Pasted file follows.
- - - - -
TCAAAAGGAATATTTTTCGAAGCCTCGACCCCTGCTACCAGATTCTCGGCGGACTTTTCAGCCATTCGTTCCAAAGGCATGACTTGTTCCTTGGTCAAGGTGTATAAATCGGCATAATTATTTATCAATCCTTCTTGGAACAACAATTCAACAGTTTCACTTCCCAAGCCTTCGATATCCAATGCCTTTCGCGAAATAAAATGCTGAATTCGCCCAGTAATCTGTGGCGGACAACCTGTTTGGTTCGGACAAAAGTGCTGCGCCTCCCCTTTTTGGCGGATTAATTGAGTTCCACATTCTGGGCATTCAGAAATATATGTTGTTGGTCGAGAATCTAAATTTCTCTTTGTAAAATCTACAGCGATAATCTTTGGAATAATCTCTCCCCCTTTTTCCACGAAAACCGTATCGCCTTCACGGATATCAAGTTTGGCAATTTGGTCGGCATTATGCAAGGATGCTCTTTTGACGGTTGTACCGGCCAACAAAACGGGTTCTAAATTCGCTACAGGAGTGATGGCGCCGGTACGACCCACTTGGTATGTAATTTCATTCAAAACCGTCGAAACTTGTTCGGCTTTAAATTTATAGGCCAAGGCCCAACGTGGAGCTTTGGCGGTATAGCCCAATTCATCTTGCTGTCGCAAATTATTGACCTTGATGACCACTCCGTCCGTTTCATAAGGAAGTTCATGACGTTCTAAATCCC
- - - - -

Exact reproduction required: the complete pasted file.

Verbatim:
TCAAAAGGAATATTTTTCGAAGCCTCGACCCCTGCTACCAGATTCTCGGCGGACTTTTCAGCCATTCGTTCCAAAGGCATGACTTGTTCCTTGGTCAAGGTGTATAAATCGGCATAATTATTTATCAATCCTTCTTGGAACAACAATTCAACAGTTTCACTTCCCAAGCCTTCGATATCCAATGCCTTTCGCGAAATAAAATGCTGAATTCGCCCAGTAATCTGTGGCGGACAACCTGTTTGGTTCGGACAAAAGTGCTGCGCCTCCCCTTTTTGGCGGATTAATTGAGTTCCACATTCTGGGCATTCAGAAATATATGTTGTTGGTCGAGAATCTAAATTTCTCTTTGTAAAATCTACAGCGATAATCTTTGGAATAATCTCTCCCCCTTTTTCCACGAAAACCGTATCGCCTTCACGGATATCAAGTTTGGCAATTTGGTCGGCATTATGCAAGGATGCTCTTTTGACGGTTGTACCGGCCAACAAAACGGGTTCTAAATTCGCTACAGGAGTGATGGCGCCGGTACGACCCACTTGGTATGTAATTTCATTCAAAACCGTCGAAACTTGTTCGGCTTTAAATTTATAGGCCAAGGCCCAACGTGGAGCTTTGGCGGTATAGCCCAATTCATCTTGCTGTCGCAAATTATTGACCTTGATGACCACTCCGTCCGTTTCATAAGGAAGTTCATGACGTTCTAAATCCC